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Jamie Cullum Twenty Something Review

Album. Released 2003.  

BBC Review

One of the most talked about jazz releases of the year - Jamie Cullum releases his...

Kathryn Shackleton 2003

Twentysomething is the first fruit of Jamie Cullum's recent signing to Universal and he's filled it with melodic and witty standards, show tunes, Cullum brothers originals, and the occasional off-the-waller.

On Twentysomething, Jamie's vocal sound is warmer, softer, less crisp than on his debut Pointless Nostalgic, because producer Stuart Levine has chosen to record in analogue, not digital format. He's recorded live, too, which leaves some of Jamie's piano solos sounding rough and ready, but gives the performances the power of a live show.

Whether the songs are swingers or heartstring pullers, Jamie has the timing and conviction to get the best out of them. "I Get A Kick Out of You" is fast, spontaneous and vibrant; simulated cocaine-snorts and a dominant, no-nonsense delivery boot it into the modern day. On "Old Devil Moon", strings snake around Jamie's vocals, but introspection quickly gives way to big band swing with the backing of the distinguished horns of Mark Nightingale, Martin Shaw and Alan Barnes.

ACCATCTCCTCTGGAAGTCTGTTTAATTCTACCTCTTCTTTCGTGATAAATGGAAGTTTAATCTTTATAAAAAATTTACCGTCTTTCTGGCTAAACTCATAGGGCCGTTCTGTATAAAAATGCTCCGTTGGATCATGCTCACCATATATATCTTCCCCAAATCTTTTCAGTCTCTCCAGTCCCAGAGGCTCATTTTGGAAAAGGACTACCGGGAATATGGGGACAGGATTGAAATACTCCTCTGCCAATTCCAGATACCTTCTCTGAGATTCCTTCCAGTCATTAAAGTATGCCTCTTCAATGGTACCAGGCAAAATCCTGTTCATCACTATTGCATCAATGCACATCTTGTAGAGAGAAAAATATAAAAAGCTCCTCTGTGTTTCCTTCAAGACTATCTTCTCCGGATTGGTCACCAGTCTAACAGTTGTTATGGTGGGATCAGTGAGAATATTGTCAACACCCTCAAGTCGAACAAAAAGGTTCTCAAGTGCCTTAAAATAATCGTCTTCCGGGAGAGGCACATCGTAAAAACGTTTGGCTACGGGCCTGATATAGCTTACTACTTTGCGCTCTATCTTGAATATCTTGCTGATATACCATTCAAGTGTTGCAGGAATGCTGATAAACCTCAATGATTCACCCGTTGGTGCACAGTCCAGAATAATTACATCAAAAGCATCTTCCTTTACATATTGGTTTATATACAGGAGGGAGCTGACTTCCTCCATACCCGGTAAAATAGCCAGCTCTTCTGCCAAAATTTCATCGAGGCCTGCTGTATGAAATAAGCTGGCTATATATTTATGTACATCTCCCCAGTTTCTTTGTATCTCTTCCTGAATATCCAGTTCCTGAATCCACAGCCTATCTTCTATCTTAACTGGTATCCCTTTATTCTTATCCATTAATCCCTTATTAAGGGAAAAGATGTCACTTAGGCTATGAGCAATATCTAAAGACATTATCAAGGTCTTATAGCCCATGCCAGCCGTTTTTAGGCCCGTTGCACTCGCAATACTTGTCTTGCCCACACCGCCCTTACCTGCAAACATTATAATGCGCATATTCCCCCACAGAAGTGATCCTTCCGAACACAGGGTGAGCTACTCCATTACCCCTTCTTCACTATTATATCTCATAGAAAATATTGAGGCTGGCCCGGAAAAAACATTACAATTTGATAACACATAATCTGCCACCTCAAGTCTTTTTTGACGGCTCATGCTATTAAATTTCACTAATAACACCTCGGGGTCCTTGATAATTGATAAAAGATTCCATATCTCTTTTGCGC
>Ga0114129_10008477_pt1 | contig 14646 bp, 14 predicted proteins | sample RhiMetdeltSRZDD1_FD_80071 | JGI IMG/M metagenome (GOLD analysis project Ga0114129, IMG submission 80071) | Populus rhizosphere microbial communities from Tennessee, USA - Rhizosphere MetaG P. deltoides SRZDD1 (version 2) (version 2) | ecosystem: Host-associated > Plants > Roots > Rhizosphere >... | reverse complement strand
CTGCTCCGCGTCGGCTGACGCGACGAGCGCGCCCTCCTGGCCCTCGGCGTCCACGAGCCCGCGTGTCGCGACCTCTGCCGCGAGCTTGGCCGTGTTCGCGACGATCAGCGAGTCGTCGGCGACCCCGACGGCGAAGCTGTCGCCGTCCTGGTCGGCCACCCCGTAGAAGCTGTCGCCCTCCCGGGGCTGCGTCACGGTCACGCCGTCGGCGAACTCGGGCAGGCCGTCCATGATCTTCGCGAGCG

The Hendrix classic "Wind Cries Mary" becomes an upbeat Van Morrison-like blues in Jamie's hands, but the familiar 3-note riff remains and Sebastiaan de Krom peps up the rock groove with drum rolls to keep up the momentum. Truer to the original is Jeff Buckleys sublime "Lover, You Should Have Come Over", with Jeff's high-pitched vocals replaced by a voice tending towards the gravel of Joe Cocker.

Running through the album as through a stick of rock are Geoff Gascoyne's sophisticated arrangements. He makes "Singin' In the Rain" fresh and exciting, giving it a chilled-out feel with funky Rhodes piano. Geoff's bassline comes straight from the tune, surprising when it appears under the chorus, and the whole works a treat with Jamie's low tones pitched against the airy backings.

Only "I Could Have Danced All Night" lacks some cohesion, with instrumentation mutating from trio to string quartet to electric guitar, with a persistentfunk bassline jarring against the melody. This is still great, though, Jamie thumping on the piano and humming and singing up a storm.

Jamie tweaks a heartstring or two with "Blame It On My Youth". He parallels Chet Baker's version, evoking powerlessness through vocal simplicity, sensitivity, and a paucity of instrumentation. Bob Dorough's "But For Now" is a great ballad, too, springing out of a Billy Joel-like piano accompaniment. A post-hangover rasped vocal and mournful cello give the finishing touches to a poignant and witty classic.

He may have a million pound record deal now, but Jamie hasn't sold out. Resisting the temptation to lavish the cash on major changes, he's continued to invest wisely in great musicians and tasty arrangements. As the saying goes: if you ain't broke and it ain't broke, don't fix it.

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